Bard

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Bard

(bahrd),
Philip, U.S. physiologist, 1898-1945. See: Cannon-Bard theory.

BARD

Medspeak
Behaviour, Aims, Room, Dialogue. An acronym referring to the 4 pillars of acting as an effective consultant doctor, which has parallels with theatre (as in “bard”).

Clinical trials
Bard Memotherm Carotid Stent for Carotid Artery Stenosis. A trial which evaluated the safety and efficacy of the Bard Memotherm Stent in treating extracranial carotid artery stenosis in high-risk patients undergoing endarterectomy.
 
Primary endpoint
1-year MACE (death), any cerebrovascular accident (CVA), acute MI and/or CVA related to stented vessels.
References in periodicals archive ?
In Song 4, Drayton, preparing to sing Wales, "Nurse of all the British race" (108), identifies himself with the power of Taliesin: "Fill me a bowie of Meath, my working spirit to raise: / And ere seven Bookes have end, I'le strike so high a string, / Thy Bards shall stand amaz'd with wonder, whilst I sing; / That Taliessen, once which made the Rivers dance, / And in his rapture raiz'd the Mountaines from their trance, / Shall tremble at my Verse, rebounding from the skies; / Which like an earth-quake shakes the Tomb wherein he lies" (112-18).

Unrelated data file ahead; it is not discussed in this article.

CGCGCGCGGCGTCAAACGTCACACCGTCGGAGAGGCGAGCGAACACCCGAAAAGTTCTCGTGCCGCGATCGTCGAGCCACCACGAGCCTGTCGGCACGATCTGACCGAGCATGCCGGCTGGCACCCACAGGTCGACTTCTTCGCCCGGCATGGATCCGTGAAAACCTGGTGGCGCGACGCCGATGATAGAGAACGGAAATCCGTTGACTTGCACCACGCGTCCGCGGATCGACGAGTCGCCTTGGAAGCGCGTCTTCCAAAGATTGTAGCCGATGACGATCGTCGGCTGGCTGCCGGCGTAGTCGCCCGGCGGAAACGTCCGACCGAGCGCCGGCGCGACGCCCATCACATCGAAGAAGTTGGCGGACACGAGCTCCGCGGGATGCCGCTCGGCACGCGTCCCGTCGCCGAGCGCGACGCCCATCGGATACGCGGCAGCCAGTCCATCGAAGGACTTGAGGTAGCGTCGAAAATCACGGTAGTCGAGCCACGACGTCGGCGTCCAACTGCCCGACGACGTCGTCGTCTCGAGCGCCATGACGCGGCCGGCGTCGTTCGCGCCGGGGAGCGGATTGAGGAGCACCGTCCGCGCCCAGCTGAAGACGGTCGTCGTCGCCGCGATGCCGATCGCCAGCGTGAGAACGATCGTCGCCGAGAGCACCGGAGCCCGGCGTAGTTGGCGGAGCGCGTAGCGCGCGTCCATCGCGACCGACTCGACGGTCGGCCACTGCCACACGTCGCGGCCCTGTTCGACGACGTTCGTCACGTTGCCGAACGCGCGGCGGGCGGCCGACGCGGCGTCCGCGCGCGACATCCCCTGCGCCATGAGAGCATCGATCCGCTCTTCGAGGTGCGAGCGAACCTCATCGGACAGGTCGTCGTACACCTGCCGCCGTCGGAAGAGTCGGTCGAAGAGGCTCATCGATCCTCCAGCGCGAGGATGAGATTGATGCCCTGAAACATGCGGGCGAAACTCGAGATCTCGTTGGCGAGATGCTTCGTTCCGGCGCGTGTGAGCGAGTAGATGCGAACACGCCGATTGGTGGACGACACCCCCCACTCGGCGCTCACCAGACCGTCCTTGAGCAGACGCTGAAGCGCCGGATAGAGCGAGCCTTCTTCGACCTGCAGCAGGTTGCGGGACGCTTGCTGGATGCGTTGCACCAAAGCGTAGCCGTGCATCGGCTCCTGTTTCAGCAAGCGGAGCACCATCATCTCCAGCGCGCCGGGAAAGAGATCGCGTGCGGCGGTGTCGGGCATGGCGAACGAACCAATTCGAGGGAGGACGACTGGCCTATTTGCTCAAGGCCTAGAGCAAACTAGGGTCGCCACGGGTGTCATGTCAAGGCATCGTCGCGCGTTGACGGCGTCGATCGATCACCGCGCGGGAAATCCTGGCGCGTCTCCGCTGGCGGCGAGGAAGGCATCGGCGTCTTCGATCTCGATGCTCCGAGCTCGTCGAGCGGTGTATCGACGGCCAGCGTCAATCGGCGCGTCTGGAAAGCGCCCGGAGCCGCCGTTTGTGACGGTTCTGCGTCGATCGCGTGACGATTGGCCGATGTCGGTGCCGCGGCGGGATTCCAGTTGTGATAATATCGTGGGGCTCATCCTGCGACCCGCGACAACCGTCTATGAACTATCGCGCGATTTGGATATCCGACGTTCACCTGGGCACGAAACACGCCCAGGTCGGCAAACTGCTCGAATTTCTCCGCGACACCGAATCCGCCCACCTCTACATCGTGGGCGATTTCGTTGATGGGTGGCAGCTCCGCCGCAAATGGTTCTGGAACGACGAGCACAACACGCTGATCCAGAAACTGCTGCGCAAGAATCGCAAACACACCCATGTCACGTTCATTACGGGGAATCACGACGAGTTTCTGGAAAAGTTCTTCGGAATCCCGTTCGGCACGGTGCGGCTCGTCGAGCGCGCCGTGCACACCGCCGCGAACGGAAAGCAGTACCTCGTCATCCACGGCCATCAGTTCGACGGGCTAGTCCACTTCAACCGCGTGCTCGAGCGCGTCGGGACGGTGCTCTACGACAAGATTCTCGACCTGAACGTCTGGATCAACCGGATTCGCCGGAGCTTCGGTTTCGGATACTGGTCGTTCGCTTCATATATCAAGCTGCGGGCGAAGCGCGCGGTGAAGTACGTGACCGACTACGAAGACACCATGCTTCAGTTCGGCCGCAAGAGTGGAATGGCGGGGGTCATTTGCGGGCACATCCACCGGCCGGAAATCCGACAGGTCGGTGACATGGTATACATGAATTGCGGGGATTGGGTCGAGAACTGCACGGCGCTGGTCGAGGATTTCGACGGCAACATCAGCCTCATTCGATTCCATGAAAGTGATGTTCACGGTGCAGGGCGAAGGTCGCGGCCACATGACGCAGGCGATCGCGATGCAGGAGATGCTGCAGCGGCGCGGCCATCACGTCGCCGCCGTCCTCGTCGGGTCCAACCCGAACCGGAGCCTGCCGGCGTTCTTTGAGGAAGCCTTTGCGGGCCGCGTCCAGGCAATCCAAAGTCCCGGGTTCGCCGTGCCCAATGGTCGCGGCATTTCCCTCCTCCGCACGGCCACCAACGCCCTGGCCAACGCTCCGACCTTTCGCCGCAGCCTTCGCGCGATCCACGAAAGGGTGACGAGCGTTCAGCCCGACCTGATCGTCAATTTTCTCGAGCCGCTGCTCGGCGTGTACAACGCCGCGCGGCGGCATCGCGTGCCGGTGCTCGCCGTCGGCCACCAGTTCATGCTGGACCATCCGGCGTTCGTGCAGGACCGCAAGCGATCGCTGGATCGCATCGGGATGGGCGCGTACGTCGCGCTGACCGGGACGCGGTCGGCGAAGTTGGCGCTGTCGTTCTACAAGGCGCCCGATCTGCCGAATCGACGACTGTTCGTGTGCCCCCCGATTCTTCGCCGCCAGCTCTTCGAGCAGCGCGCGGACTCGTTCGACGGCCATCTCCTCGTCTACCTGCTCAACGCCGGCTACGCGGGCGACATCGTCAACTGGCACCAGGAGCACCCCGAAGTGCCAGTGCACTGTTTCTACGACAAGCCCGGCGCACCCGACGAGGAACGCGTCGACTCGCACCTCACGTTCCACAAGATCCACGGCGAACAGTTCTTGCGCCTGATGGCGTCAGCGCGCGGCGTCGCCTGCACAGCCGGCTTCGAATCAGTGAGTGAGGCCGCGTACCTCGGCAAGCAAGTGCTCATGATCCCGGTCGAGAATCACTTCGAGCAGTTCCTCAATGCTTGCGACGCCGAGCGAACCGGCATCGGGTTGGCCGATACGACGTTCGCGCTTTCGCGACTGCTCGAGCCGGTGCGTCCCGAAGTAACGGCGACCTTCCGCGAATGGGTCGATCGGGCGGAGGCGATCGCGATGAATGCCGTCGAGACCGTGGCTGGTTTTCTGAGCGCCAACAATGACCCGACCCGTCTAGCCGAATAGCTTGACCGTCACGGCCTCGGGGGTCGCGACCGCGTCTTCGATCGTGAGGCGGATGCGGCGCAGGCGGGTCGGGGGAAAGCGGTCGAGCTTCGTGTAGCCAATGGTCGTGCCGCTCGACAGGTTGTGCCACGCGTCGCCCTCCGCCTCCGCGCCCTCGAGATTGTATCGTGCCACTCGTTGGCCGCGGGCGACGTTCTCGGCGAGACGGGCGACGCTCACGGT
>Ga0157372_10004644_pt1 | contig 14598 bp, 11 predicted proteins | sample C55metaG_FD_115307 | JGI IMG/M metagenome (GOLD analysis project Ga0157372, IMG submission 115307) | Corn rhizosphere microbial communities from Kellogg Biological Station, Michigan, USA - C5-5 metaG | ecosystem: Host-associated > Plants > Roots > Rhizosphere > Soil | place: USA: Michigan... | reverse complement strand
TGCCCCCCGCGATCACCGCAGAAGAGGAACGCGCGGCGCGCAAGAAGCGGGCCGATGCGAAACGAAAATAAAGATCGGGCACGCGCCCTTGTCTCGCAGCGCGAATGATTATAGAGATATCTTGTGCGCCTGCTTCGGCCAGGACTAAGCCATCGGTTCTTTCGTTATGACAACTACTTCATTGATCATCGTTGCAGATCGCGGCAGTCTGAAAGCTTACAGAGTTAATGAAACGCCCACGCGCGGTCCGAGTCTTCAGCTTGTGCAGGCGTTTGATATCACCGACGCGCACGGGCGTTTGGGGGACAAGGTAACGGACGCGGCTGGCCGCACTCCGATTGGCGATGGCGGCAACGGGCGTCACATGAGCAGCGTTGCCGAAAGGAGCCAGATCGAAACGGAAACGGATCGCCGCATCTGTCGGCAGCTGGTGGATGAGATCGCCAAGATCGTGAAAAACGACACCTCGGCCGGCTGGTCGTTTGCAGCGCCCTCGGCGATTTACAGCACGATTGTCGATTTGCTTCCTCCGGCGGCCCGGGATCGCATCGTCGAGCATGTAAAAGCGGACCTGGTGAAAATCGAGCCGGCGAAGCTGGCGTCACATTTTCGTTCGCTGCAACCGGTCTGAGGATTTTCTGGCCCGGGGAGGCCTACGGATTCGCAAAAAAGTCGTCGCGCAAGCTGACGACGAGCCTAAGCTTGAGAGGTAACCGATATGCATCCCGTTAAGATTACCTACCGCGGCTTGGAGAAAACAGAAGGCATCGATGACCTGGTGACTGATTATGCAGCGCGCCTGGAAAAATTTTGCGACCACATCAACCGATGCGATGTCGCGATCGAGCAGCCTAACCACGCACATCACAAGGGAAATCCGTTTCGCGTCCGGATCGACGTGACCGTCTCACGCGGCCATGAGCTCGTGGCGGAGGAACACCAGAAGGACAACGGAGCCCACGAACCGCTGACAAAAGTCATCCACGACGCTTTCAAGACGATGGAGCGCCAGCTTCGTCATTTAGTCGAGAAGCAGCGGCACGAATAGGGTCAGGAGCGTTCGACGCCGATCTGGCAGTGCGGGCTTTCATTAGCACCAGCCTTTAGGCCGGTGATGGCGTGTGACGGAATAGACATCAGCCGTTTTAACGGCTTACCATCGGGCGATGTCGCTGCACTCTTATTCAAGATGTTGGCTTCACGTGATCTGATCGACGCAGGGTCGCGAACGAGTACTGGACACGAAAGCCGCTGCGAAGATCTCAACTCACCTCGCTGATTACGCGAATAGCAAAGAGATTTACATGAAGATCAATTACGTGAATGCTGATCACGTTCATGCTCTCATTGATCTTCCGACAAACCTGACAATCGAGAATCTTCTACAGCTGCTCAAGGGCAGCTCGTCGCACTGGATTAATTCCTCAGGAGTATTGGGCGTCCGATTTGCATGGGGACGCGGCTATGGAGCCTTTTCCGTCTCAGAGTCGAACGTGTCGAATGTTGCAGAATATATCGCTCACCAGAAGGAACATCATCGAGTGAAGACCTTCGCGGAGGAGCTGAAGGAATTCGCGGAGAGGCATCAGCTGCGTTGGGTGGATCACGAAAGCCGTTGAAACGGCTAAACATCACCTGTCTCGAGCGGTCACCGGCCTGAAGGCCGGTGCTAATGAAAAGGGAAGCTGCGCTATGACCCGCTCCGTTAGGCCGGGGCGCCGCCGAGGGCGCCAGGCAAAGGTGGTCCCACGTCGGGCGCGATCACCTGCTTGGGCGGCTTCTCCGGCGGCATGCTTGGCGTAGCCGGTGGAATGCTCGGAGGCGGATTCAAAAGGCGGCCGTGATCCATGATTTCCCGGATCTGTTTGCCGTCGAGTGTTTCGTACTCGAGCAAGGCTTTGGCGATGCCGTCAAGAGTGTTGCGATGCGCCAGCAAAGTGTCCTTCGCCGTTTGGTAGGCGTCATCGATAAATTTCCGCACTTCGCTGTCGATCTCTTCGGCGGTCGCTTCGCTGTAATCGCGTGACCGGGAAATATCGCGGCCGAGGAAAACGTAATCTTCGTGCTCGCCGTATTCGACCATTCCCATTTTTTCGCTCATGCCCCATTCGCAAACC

With Taliesin and Merlin, as with bards in general, Drayton finally proves unable to contend with antiquarianism.
On the other hand, the standing of bards as purveyors of culture was much enhanced by the fact of their survival; that they had always been there - i.
In the invocation (to the bards, as we recall), when Drayton speaks of metempsychosis, "as those Druides taught, which kept the British rites," he is careful to remind us that this is a heathen doctrine: "But their opinions faild, by error led awry, / As since cleere truth hath shew'd to their posteritie" (1.
Drayton acknowledged the antiquarians and many were his friends, but their notion of anachronism was hateful to him and he struggled against it, using the best tools at his command: bards and druids.
13 The most important classical references to the Celtic bards come from Strabo, 2:245; Diodorus Siculus, 3:179; Lucan, 37.